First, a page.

No Columbus Day Off!

The Nina, Pinta, and Santa Maria set sail to the new world

Josiah Darnell, Opinion Editor

Anytime we can get an excuse off from school, classes, or any type of work school related, we’ll take it. That includes cancelled classes, school being shut down, but most importantly holidays. Every student looks forward to Holidays, no matter which one it is, just because we feel it should be an automatic day off. Regardless the holiday and regardless the significance of the holiday. Columbus Day is one of those holidays.

Students look to get Columbus Day off because we’re looking for a day off in general and because other than the major holidays we celebrate it seems to be a pretty important one. That’s the day Columbus discovered America. Even though it wasn’t North America that he discovered, it’s an amazing discovery nonetheless and we should honor that, as we’ve always done. The interesting thing is that Pace has become more open-minded about holidays and has given us some religion based holidays, out of respect of the culture and spiritual faith of its students.

Diwali is the Hindu Festival of Lights and will be celebrated on the nineteenth of October this year. This is one of those religious holidays the University is being open-minded about. “I don’t know what Diwali is but I know we’re off that day,” says Marc Arboleda, a sophomore at Pace. Marc is just one of multiple people I asked about their knowledge on Diwali. I talked with senior Brian Gresalfi, and sophomore Isaiah Williams, and they both gave me the same answer. They didn’t know what it was nor the significance behind it. Now I’m not saying that Diwali is an unpopular holiday and most people don’t know what its significant for that we shouldn’t celebrate it. In fact, I’m saying the exact opposite. I’m saying let’s have Diwali off and while we’re at it, let’s have Columbus Day off too. We know what the holiday is and we know why it’s a holiday.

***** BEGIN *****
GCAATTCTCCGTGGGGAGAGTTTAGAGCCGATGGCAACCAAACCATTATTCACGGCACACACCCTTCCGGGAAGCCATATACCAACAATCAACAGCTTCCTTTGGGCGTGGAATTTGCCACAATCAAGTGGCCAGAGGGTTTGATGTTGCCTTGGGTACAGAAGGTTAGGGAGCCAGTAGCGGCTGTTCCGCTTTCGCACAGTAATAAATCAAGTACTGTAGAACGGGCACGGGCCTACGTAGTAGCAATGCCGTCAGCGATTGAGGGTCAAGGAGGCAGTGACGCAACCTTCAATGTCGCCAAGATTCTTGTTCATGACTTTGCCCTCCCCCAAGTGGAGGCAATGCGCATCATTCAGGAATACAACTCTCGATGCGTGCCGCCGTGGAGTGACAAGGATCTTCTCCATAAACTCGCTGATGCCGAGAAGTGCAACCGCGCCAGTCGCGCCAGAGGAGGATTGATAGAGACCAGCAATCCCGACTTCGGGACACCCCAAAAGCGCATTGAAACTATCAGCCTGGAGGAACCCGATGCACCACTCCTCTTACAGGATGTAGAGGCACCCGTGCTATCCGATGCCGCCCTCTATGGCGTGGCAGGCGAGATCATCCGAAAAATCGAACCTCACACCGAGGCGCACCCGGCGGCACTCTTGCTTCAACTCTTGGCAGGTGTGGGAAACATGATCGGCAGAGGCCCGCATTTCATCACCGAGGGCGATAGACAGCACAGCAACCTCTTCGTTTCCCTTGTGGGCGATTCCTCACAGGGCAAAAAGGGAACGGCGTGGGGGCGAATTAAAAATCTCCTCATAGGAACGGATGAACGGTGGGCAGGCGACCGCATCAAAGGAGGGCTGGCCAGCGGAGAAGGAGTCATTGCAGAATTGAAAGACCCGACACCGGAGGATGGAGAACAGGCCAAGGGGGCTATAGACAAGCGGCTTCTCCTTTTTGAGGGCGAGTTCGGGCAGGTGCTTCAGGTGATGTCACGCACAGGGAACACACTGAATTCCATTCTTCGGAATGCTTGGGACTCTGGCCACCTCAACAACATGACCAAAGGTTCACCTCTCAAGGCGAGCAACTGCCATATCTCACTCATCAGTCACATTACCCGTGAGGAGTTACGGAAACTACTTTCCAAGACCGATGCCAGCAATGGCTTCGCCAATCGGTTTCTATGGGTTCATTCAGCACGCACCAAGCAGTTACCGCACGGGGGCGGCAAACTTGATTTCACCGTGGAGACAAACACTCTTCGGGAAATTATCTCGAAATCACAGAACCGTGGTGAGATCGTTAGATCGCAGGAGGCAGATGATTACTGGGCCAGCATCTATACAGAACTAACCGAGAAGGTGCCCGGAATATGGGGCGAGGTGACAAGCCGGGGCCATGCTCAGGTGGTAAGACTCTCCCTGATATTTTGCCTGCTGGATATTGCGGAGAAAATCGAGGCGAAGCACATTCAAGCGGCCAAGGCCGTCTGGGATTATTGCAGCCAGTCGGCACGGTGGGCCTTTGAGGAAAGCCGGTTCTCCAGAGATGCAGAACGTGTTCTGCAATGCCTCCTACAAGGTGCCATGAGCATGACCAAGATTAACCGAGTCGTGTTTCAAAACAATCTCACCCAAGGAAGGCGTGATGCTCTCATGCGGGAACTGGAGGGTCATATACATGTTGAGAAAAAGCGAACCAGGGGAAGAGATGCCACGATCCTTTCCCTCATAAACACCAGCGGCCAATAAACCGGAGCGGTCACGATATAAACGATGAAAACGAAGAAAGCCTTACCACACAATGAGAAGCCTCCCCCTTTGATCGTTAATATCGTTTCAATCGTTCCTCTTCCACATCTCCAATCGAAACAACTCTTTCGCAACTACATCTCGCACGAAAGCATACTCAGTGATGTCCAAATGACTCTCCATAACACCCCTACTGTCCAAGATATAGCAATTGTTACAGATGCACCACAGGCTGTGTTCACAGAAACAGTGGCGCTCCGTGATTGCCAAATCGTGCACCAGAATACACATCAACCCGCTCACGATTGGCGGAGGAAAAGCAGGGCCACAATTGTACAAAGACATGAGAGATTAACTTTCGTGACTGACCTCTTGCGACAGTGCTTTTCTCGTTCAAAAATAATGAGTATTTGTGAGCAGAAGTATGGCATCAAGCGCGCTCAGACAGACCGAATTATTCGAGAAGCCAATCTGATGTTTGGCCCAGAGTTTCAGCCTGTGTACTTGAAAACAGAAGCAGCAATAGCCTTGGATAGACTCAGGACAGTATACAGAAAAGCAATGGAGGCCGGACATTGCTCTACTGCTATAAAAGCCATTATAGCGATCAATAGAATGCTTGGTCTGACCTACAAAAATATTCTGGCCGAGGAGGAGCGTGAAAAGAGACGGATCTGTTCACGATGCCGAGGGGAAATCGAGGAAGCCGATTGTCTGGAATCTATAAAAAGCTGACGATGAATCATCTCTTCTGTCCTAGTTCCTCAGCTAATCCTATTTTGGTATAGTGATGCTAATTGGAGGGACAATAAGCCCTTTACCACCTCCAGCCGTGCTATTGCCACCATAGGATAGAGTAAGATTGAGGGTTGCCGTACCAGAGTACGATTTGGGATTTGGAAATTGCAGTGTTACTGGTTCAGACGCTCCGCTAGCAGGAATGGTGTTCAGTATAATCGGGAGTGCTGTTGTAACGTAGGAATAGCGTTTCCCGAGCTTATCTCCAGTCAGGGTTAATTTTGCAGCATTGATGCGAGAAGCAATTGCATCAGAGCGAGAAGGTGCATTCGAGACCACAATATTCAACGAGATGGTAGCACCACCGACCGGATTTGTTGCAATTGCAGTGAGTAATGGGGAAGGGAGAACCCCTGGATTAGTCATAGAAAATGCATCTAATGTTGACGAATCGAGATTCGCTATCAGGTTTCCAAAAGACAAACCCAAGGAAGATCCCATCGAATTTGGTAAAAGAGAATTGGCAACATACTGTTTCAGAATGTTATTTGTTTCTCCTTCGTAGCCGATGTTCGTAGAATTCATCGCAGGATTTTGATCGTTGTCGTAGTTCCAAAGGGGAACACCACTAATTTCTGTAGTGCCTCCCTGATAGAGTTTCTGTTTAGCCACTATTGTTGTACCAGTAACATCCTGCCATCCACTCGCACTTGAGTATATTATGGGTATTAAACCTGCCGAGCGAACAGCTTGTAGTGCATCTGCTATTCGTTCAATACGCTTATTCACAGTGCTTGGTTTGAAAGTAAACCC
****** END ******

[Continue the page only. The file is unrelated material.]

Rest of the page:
Other private institutions in our area, Manhattanville College being one of them, have given their students off to celebrate Columbus Day. Pace is a private institution as well and I don’t see why we can’t abide by the same idea.

Being that we start school so late, it has an impact on how many days we get off. Columbus Day seems to be one of those that was sacrificed. That is another problem as well. Starting school in September is great until we realize that the semester is over a couple of days before Christmas, and other schools are done by the second week in December. A lot of changes have the potential to be made in the school calendar, but that’ll be for another article.